Madi Diaz at Mercy Lounge, Sept. 24
According to Wikipedia, Madi Diaz doesn’t really exist. She pops up once in producer John Alagia’s entry and twice in the “Ten Out of Tenn” discography. Otherwise, she’s pretty much absent from the Internet’s largest user-generated encyclopedia.
What an oversight. After the Justin Townes Earle show came to a close on Friday night, SoundLand attendees spilled out of the Cannery Ballroom and into the parking lot below. The smartest ones walked next door to the Mercy Lounge, where Diaz’s quick set cemented her status as one of the festival’s brightest up-and-comers. Supported by a small backup band – including songwriting partner Kyle Ryan, who sported a bushy beard and hairstyle of 1970s classic rock proportions– she proceeded to sing the roof off the place, cycling her way through older songs as well as tracks from her upcoming Plastic Moon.
Fans who donated money to Plastic Moon’s creation via PledgeMusic.com already own a digital copy. The rest of us will have to wait until next year, when the album receives its official release. If Diaz’s live performances are anything like her studio recordings, though, Plastic Moon mixes the breezier moments of folk-pop – think Kathleen Edwards circa “In State” – with the sort of quirky singer-songwriter pop one might hear at the Hotel Café. Songs like “Let’s Go,” with its hiccupped vocal refrain, sound a bit like Ingrid Michaelson without the melancholia.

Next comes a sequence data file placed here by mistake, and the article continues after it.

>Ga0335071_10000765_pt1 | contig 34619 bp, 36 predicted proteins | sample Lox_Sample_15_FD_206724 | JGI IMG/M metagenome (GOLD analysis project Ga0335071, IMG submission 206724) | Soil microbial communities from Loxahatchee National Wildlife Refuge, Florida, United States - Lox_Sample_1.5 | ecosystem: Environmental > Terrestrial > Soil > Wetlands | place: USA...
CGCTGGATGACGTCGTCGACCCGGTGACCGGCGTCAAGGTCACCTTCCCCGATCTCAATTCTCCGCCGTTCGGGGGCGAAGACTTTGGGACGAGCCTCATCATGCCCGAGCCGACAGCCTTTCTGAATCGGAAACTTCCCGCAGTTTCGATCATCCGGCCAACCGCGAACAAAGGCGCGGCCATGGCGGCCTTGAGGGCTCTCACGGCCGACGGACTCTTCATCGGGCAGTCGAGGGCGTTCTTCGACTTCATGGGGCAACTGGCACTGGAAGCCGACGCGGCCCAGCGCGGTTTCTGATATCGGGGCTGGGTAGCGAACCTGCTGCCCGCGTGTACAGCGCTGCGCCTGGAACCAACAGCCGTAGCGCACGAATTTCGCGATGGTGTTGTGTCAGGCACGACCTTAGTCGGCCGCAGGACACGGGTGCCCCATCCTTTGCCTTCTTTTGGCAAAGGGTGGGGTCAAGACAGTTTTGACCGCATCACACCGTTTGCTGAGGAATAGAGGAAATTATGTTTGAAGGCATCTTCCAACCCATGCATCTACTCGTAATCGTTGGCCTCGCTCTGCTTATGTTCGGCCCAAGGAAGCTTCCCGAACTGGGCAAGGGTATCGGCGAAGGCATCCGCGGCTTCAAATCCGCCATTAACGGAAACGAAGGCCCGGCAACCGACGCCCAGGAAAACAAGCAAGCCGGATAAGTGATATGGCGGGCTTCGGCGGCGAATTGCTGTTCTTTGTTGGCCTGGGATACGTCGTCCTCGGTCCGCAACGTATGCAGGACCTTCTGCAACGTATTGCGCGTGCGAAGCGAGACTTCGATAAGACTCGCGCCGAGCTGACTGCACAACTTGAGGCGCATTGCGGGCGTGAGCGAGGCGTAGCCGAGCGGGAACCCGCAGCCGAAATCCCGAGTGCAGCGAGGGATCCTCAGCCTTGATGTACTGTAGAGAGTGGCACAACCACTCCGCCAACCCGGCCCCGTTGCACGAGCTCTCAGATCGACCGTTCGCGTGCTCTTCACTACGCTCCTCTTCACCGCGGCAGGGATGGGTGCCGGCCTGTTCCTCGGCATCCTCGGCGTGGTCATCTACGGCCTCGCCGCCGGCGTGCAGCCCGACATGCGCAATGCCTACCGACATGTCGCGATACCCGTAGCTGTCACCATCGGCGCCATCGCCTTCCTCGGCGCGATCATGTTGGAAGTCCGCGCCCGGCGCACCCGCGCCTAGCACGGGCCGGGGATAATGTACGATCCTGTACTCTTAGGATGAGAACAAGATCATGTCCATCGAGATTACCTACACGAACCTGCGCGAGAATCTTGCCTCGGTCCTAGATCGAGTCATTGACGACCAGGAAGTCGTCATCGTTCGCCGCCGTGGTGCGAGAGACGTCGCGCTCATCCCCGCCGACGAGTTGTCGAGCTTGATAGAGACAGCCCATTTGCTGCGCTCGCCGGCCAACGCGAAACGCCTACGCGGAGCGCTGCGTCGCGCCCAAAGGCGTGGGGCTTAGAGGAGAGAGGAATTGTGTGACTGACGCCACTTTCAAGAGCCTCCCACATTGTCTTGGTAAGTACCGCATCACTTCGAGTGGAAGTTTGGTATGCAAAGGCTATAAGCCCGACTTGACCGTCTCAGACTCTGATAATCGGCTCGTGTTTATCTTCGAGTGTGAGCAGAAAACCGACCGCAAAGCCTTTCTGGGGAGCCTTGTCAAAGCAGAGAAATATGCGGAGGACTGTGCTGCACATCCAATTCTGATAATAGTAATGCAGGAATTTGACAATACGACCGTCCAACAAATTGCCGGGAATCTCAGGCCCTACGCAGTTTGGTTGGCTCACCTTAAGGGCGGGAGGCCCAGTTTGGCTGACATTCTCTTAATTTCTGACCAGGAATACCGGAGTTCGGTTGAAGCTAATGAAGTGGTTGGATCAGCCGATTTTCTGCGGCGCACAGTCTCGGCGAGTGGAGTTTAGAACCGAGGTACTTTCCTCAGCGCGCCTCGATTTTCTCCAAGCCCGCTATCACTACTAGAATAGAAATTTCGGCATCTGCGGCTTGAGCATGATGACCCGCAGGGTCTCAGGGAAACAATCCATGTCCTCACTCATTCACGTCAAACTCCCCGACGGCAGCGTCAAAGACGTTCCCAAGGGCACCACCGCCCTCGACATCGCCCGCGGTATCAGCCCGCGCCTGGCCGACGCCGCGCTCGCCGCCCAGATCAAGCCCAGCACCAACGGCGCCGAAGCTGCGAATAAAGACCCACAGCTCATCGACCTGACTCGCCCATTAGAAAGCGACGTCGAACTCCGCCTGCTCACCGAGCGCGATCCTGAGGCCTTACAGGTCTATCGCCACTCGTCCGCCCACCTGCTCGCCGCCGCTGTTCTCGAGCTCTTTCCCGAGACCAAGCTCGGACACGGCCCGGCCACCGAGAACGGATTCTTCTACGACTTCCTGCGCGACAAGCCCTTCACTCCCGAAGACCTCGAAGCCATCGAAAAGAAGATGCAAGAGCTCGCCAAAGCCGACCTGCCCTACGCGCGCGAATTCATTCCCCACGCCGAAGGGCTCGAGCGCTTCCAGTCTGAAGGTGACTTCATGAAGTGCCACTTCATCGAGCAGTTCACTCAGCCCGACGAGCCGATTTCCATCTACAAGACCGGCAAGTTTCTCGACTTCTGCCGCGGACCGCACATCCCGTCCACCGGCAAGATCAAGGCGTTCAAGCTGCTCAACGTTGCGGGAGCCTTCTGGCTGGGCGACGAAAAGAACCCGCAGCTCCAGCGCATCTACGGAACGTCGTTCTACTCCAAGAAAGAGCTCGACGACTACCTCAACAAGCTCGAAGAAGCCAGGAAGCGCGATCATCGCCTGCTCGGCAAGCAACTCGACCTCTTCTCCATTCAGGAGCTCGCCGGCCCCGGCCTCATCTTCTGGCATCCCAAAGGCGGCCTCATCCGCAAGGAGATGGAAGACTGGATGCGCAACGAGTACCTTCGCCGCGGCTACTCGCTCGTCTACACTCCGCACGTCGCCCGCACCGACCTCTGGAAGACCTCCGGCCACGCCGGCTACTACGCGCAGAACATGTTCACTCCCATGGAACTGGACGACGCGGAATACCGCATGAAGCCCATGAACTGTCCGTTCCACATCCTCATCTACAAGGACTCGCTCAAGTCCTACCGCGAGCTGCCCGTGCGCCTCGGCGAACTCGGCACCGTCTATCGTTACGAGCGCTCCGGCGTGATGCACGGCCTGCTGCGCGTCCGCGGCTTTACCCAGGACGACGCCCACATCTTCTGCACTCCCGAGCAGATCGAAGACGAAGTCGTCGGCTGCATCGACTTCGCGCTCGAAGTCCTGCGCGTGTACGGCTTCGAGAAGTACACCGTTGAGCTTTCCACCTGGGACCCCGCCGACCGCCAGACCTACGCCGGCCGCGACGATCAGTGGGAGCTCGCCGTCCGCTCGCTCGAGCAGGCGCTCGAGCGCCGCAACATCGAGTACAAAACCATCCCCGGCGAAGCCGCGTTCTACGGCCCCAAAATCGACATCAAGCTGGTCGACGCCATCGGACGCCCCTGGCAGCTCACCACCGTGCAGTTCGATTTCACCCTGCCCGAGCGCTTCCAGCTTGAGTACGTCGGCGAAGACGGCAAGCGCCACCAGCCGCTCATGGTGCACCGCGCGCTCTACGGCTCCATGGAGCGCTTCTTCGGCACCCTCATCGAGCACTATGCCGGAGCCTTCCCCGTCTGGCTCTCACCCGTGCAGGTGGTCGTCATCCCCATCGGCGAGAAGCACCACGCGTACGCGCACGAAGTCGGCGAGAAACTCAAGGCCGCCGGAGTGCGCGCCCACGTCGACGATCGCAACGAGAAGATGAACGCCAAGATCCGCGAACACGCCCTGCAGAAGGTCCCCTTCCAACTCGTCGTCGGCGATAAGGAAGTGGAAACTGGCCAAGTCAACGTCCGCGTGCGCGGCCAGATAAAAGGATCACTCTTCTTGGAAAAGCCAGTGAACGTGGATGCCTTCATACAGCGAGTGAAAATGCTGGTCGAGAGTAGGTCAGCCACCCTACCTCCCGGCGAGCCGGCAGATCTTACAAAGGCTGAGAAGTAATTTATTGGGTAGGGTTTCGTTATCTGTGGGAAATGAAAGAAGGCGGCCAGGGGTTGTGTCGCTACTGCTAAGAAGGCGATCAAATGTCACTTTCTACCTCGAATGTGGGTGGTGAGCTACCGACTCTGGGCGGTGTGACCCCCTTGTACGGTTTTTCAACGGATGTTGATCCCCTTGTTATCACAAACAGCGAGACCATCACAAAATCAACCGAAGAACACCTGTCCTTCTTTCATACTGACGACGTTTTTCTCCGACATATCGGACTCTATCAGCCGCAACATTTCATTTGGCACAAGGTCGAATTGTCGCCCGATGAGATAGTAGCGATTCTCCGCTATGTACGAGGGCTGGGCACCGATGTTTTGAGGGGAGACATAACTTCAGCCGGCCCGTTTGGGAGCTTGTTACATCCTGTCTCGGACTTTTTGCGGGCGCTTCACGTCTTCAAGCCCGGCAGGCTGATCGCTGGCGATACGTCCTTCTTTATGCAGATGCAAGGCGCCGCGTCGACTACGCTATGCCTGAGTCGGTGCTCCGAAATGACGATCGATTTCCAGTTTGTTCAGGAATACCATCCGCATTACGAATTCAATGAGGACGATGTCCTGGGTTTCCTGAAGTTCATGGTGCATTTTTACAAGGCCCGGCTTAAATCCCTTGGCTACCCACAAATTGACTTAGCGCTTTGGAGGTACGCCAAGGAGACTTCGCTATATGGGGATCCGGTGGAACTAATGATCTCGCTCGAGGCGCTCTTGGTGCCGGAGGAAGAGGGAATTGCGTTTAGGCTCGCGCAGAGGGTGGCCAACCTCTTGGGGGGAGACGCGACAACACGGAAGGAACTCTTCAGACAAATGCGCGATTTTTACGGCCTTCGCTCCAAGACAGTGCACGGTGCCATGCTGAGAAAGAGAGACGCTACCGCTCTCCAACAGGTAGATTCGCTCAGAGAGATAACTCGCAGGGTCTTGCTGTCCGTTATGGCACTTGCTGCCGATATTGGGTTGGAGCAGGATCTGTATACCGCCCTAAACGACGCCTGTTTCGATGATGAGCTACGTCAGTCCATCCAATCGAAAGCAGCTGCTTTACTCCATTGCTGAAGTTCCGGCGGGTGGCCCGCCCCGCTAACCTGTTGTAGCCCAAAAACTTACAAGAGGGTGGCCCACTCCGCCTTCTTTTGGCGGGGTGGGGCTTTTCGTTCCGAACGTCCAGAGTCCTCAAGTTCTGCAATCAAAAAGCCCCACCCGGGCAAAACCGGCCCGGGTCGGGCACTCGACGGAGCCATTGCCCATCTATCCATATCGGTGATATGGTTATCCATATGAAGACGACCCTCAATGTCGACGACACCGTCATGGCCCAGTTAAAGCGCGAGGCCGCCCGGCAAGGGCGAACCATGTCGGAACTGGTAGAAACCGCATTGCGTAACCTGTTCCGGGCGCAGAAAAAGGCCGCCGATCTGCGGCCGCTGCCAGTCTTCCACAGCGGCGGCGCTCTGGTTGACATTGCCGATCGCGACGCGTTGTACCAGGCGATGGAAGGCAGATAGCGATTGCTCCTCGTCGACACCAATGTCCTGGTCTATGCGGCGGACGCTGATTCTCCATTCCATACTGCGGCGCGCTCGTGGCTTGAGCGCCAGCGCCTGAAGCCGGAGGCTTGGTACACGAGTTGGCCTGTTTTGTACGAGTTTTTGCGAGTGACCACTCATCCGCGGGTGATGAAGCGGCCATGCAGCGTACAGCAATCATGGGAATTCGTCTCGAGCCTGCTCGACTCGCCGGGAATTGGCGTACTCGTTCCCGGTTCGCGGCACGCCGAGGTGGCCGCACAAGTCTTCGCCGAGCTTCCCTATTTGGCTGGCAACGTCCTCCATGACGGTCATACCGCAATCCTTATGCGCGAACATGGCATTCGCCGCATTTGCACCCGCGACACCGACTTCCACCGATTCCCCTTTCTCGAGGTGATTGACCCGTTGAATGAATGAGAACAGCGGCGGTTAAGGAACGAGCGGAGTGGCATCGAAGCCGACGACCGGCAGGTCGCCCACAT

Two years ago, Madi Diaz attracted some national attention for her YouTube’d cover of “Here I Go Again,” a stripped-down, surprisingly heartrending version of the Whitesnake original. This time, she led her band through an amplified version of Paula Abdul’s “Straight Up,” treating the song like a Lita Ford-styled rock classic as opposed to a relic of the ‘80s. And it truly rocked, mostly because Diaz sang it in that cathartic, echoing voice of hers. Hell, she probably could’ve pulled off the lesser numbers from Abdul’s Spellbound, too… but sticking to Plastic Moon was definitely the better move.
photo by Joshua Black Wilkins
Justin Townes Earle at Cannery Ballroom, Sept. 24
Leave it to Justin Townes Earle, the Mayor of SoundLand, to put one of the weekend’s rowdiest crowds in place.
“Don’t tell me what to play,” he warned midway through his Friday evening performance at the Cannery Ballroom, chastising a fan who’d been shouting for “Slippin’ and Slidin’” since the very beginning. Later, when someone else called out for a Steve Earle classic, he lashed out again.
“To the guy who requested “Copperhead Road,” fuck you,” he said with a sly grin, pointing to the bottle in the guy’s hand and adding, “I remember my first beer, too.”
Earle didn’t seem genuinely peeved; he just wanted to get on with the show, which kicked off at 10:30 p.m. and wrapped up 75 minutes later with an encore performance of “Harlem River Blues,” performed as a gospel singalong with Jason Isbell, Joshua Black Wilkins and Shelly Colvin on backing vocals. After showing up to our American Songwriter Session in jeans and a trucker hat, Earle put on his Sunday best for the big gig, the majority of which also featured pixie violinist Amanda Shires and bombshell bassist Bryn Davies. There was no need for a drummer – the twangy, trebly thwack of Earle’s acoustic guitar was percussive enough – but the occasional metronome might’ve helped, particularly during sluggish versions of “One More Night in Brooklyn” and “Christchurch Woman.”
As a special treat for those who weren’t hurling song requests his way, Earle whipped out a few songs from his fourth album, which he’ll start recording in late October. One of the new numbers dealt with his parents’ divorce and the uphill battle to reform his drug habits – subjects he’s covered before, of course, but fine ingredients for country songs that croon and snarl in equal measure. Long live the Mayor.